Education News

Clear Creek ISD hitting ‘reset’ as district product named lone superintendent finalist

Karen Engle is set to succeed former Clear Creek ISD superintendent Eric Williams, whose tenure was marred by unfounded criticisms from parents and community members.

Karen Engle Clear Creek ISD
Clear Creek ISD
Karen Engle, seen during a recent meeting of the Clear Creek ISD board of trustees, has been named as the lone finalist for the district’s superintendent role.

Jay Cunningham has been closely involved with Clear Creek ISD – both during his seven years on the school board and nearly two decades as a parent to students in the Houston-area district. He said he's never come across incidents in which students there were indoctrinated by their teachers or administrators when it comes to philosophies regarding race or gender.

That did not prevent some other parents and community members from voicing their displeasure with former superintendent Eric Williams, who came under fire even before he started in the role early last year. Williams had come from a school district in suburban Washington, D.C., where there had been high-profile incidents of racism, which prompted some in the Clear Creek community to make assumptions about Williams and his vision for the district, according to Cunningham.

Cunningham, who for the last two years has served as Clear Creek ISD's board president, contends that unfounded criticisms about Williams – including the false claims he promoted "critical race theory" and the idea that students could use their preferred gender identity as the basis for choosing a restroom – had nothing to do with his announcement over the summer that he was retiring.

Still, a school district that serves the area surrounding NASA appears anxious to move past that period in its history. Clear Creek ISD recently named Karen Engle, a product of the district and longtime employee there, as its lone finalist to become the next superintendent.

"When we hired Dr. Williams and brought him in, whether it was fair to him or not, he might have brought some things with him, controversies with him, that people felt," Cunningham said. "I feel like (Engle will) be able to reset that."

Engle, a 1977 graduate of Clear Lake High School who later served as a teacher, principal and assistant superintendent in the district, came out of retirement when Williams announced his impending departure and has served as interim superintendent during the fall semester. She echoed the sentiment expressed by Cunningham, that criticisms of her predecessor were based on "nothing that we were engaged in or involved with at all."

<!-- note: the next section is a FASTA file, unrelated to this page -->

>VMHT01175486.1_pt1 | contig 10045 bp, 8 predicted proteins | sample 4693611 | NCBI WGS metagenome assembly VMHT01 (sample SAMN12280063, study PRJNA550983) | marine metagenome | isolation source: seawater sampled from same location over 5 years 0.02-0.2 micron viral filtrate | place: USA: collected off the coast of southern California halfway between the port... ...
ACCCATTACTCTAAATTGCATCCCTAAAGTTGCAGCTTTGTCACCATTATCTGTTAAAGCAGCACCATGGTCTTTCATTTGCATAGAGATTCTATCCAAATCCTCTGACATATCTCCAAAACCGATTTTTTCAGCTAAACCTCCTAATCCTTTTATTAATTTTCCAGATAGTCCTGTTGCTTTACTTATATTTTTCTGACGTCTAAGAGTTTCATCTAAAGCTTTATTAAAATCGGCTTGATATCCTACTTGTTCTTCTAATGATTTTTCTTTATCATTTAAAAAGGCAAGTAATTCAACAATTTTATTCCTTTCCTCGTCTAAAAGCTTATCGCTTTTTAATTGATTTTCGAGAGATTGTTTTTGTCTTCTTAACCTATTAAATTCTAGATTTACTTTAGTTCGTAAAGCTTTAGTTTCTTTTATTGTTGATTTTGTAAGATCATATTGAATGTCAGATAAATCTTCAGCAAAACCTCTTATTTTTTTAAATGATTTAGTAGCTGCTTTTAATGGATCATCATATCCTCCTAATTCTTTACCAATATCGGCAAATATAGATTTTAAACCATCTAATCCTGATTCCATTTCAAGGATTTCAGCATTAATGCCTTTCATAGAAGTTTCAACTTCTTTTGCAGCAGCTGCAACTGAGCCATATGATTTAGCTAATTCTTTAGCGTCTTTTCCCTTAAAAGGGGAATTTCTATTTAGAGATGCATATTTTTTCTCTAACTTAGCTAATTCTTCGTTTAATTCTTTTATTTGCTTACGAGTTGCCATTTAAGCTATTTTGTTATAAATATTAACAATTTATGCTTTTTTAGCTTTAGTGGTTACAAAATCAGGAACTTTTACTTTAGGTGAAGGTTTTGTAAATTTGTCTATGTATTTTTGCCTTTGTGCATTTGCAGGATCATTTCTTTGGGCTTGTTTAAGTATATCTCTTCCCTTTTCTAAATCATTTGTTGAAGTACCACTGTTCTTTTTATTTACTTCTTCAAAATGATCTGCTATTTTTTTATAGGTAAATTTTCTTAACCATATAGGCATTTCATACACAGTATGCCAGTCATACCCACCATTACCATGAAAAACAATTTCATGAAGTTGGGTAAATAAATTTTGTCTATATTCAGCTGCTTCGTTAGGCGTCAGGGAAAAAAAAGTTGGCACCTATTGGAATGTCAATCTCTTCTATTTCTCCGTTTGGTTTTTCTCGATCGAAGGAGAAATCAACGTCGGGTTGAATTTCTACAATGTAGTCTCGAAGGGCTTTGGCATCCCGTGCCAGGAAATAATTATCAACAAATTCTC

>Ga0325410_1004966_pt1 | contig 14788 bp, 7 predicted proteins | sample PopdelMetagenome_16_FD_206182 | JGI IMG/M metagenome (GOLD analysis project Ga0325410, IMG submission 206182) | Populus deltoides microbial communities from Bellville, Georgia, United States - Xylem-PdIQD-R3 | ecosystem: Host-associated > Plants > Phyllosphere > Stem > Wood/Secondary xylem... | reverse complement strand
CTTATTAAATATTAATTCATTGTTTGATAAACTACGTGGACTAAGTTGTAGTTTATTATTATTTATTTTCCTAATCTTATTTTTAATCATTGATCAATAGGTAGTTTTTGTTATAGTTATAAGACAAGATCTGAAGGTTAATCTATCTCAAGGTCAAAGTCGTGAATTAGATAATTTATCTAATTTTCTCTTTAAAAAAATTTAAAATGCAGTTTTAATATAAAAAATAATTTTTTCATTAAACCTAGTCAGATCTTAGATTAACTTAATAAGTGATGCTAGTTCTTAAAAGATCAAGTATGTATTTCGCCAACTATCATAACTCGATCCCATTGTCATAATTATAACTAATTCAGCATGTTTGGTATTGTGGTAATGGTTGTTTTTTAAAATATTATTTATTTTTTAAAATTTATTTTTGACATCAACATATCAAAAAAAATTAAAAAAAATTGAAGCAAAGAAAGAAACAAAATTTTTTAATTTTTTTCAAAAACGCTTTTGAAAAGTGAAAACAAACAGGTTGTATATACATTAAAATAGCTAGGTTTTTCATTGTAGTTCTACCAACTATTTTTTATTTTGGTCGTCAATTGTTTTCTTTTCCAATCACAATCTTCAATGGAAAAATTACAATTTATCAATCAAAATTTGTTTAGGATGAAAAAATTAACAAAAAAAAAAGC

Despite having worked directly under Williams before retiring, Engle said her tenure as interim superintendent has not been met with similar concerns by community members.

"Everybody's kind of pulling in the same direction and working toward student success," Engle said. "We will absolutely continue to do that."

Clear Creek ISD, which serves an area southeast of Houston, has about 40,000 students across 45 campuses. Its student population is 45 percent white, 32.7 percent Hispanic, 9.2 percent Asian and 7.9 percent African American, with 28 percent of all students categorized as economically disadvantaged.

The district has historically served children of NASA employees and partners with the agency on some of its curriculum, including in the fields of biotechnology and robotics, according to Engle.

Around the time Williams was hired away from the school district in Loudoun County, Virginia, late in 2020, someone identifying themselves as a Clear Creek community member started an online petition titled, "Say no to Eric Williams as CCISD Superintendent."

The petition, which garnered more than 1,600 signatures, claimed Williams supported books about LGBTQ+ issues, the equalization of school pass rates by Black, Hispanic and white students, and critical race theory, a historically college-level academic concept about racism's entrenchment in society.

Cunningham said Clear Creek ISD adopted a policy within the last two years stating it would not teach critical race theory.

"You're always going to have a faction that's going to believe what they want to believe," Cunningham said. "When we hear, ‘You're trying to indoctrinate our kids,' it couldn't be further from the truth."

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